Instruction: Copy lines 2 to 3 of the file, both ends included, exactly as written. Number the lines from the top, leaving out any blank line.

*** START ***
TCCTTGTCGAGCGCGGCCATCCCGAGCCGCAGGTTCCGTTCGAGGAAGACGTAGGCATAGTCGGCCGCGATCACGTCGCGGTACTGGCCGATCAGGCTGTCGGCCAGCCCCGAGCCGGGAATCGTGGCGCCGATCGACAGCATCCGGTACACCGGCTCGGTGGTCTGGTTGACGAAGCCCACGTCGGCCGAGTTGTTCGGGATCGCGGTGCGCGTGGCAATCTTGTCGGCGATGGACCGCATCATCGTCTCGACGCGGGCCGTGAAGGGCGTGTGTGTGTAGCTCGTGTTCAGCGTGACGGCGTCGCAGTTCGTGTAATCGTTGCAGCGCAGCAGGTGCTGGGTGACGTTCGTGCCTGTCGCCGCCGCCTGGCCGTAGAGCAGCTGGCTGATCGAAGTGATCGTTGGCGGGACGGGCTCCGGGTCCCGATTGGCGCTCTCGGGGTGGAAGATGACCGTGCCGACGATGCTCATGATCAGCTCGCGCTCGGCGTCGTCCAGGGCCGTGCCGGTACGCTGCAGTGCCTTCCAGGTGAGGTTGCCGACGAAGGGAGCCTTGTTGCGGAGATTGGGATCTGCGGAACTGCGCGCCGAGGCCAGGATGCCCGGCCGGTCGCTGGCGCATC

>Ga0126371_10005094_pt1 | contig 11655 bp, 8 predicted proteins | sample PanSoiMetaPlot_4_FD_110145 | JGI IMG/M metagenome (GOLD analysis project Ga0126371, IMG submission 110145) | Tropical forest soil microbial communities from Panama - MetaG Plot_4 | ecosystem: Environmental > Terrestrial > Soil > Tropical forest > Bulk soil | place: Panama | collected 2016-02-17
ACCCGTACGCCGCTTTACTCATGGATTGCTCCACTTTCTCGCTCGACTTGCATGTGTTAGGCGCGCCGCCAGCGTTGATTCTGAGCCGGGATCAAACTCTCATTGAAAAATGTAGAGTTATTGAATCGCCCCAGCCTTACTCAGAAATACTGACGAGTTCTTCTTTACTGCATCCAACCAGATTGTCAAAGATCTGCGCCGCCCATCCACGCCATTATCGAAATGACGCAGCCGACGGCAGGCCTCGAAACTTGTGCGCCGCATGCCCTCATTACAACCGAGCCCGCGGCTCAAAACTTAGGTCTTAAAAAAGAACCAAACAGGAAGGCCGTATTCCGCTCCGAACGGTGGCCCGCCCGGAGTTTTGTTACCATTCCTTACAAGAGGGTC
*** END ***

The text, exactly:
>Ga0126371_10005094_pt1 | contig 11655 bp, 8 predicted proteins | sample PanSoiMetaPlot_4_FD_110145 | JGI IMG/M metagenome (GOLD analysis project Ga0126371, IMG submission 110145) | Tropical forest soil microbial communities from Panama - MetaG Plot_4 | ecosystem: Environmental > Terrestrial > Soil > Tropical forest > Bulk soil | place: Panama | collected 2016-02-17
ACCCGTACGCCGCTTTACTCATGGATTGCTCCACTTTCTCGCTCGACTTGCATGTGTTAGGCGCGCCGCCAGCGTTGATTCTGAGCCGGGATCAAACTCTCATTGAAAAATGTAGAGTTATTGAATCGCCCCAGCCTTACTCAGAAATACTGACGAGTTCTTCTTTACTGCATCCAACCAGATTGTCAAAGATCTGCGCCGCCCATCCACGCCATTATCGAAATGACGCAGCCGACGGCAGGCCTCGAAACTTGTGCGCCGCATGCCCTCATTACAACCGAGCCCGCGGCTCAAAACTTAGGTCTTAAAAAAGAACCAAACAGGAAGGCCGTATTCCGCTCCGAACGGTGGCCCGCCCGGAGTTTTGTTACCATTCCTTACAAGAGGGTC